I think I can remember when it began. Nearly 10 years on, I can faintly recall the comments on that paper, the subtle doubt expressed by a pregnant pause in a conversation with a mentor, the moments that I interpreted as meaning that I was not as strong a scholar as I believed myself to be. Instead of leaning on all of the positive affirmation that I had received previous to these interactions, these moments lodged themselves in my memory, and eventually chipped away at my confidence.
You may be thinking that this just plays like a typical case of imposter syndrome. And it does – Because it is. I am not the first scholar to battle the kind of self-doubt that can wake you in a cold sweat. But I can speak to the long-term impacts of this struggle. Imposter syndrome takes what is your core belief in yourself, that thing that gives you pride in your particular skill set, your ability to construct a deft argument backed by strong data, and punctures it with tiny holes day after day.
Although imposter syndrome slowed my progress, it did not bring it to a complete halt (thankfully). Turns out that needing to pay the bills will keep you doing your work even when your inner demons keep shouting you down. This constant low to medium level productivity enabled me to build a strong network of colleagues, many of whom were working through the same issues. This group of untenured and recently tenured women provided the support and mentorship that enabled me to emerge from the haze long enough to question what I was not doing to help myself succeed.
This process began with some legitimate soul-searching with the help of a therapist. These sessions enabled me to decouple the daily stress of life with an infant in two-body academic household, from messages of intellectual self-doubt. I also realized that I needed to prioritize my efforts. My weakness was not in my teaching, participation in university/college life, or even data collection. It was in the production of manuscripts. By narrowing in on the biggest gap in my record, I was able to redirect my energy to fill this hole. Through this initial intervention, I moved beyond my knee jerk responses to stress, and began to move towards practical daily changes that could bring about improvements in my productivity.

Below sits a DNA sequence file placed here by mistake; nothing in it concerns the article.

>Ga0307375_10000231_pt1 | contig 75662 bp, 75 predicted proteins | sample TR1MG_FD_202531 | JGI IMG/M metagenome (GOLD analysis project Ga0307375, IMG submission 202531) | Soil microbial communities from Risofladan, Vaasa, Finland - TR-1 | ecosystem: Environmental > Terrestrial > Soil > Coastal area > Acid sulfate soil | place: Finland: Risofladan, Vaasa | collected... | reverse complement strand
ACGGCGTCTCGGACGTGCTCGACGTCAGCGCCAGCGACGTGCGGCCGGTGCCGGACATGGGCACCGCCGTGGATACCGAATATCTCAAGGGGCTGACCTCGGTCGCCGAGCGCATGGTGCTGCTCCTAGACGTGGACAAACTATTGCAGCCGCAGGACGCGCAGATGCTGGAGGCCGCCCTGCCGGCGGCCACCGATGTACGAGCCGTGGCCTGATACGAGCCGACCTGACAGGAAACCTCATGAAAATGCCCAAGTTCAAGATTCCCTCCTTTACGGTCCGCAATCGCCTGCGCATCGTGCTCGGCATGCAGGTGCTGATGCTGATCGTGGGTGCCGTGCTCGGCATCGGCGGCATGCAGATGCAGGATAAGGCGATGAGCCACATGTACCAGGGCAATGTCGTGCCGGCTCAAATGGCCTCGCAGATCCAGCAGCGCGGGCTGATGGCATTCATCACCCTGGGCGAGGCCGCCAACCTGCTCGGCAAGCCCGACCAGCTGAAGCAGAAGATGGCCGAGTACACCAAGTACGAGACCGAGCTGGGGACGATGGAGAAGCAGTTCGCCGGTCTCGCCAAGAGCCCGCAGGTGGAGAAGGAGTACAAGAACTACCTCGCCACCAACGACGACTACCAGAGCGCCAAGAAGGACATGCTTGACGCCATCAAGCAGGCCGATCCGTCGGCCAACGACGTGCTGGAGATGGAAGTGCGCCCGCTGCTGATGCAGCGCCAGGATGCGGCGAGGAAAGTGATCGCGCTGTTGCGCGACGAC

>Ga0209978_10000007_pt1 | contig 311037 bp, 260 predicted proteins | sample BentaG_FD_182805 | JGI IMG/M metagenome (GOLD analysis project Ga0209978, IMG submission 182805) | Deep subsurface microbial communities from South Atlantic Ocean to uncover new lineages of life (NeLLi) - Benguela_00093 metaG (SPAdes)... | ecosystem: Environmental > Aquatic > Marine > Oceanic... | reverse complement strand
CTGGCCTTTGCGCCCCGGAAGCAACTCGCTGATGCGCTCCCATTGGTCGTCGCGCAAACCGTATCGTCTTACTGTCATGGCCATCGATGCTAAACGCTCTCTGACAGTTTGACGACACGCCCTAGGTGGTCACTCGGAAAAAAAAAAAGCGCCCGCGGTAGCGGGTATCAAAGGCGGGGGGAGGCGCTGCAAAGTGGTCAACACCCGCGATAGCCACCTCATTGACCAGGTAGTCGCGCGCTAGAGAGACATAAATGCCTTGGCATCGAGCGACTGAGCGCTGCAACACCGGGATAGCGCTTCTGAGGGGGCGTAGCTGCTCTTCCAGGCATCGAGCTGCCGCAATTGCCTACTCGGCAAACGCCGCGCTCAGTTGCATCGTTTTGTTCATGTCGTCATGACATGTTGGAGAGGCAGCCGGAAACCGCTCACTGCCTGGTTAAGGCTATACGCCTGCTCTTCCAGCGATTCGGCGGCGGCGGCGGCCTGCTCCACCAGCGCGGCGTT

I will share some of these tips below with hopes that one or more of these will help someone else to work in spite of (and in the midst) of their worries. I list these suggestions in the order that they came to me. Thus, they build on one another.
- Exercise: I used to read Runner’s World magazine and wonder why mothers always mentioned running at 5:45 am or some other ungodly hour. Then I had a child. After trying for 1.5 years to find (normal) times for exercise, I finally began waking up at these above-mentioned crazy times and heading to the gym. Making myself exercise several times a week provides me all the well-known benefits, and helps me to begin my day feeling accomplished.
- Time Tracking: Instead of making a to-do list, I began to write down what I was actually doing and how long each task took. After only a few days it was clear that I needed to think critically about how I was using my precious morning hours. I no longer allow 45-minute blocks during my most productive time of the day to be consumed with email, social media, grading, or other things that are lower on my priority scale.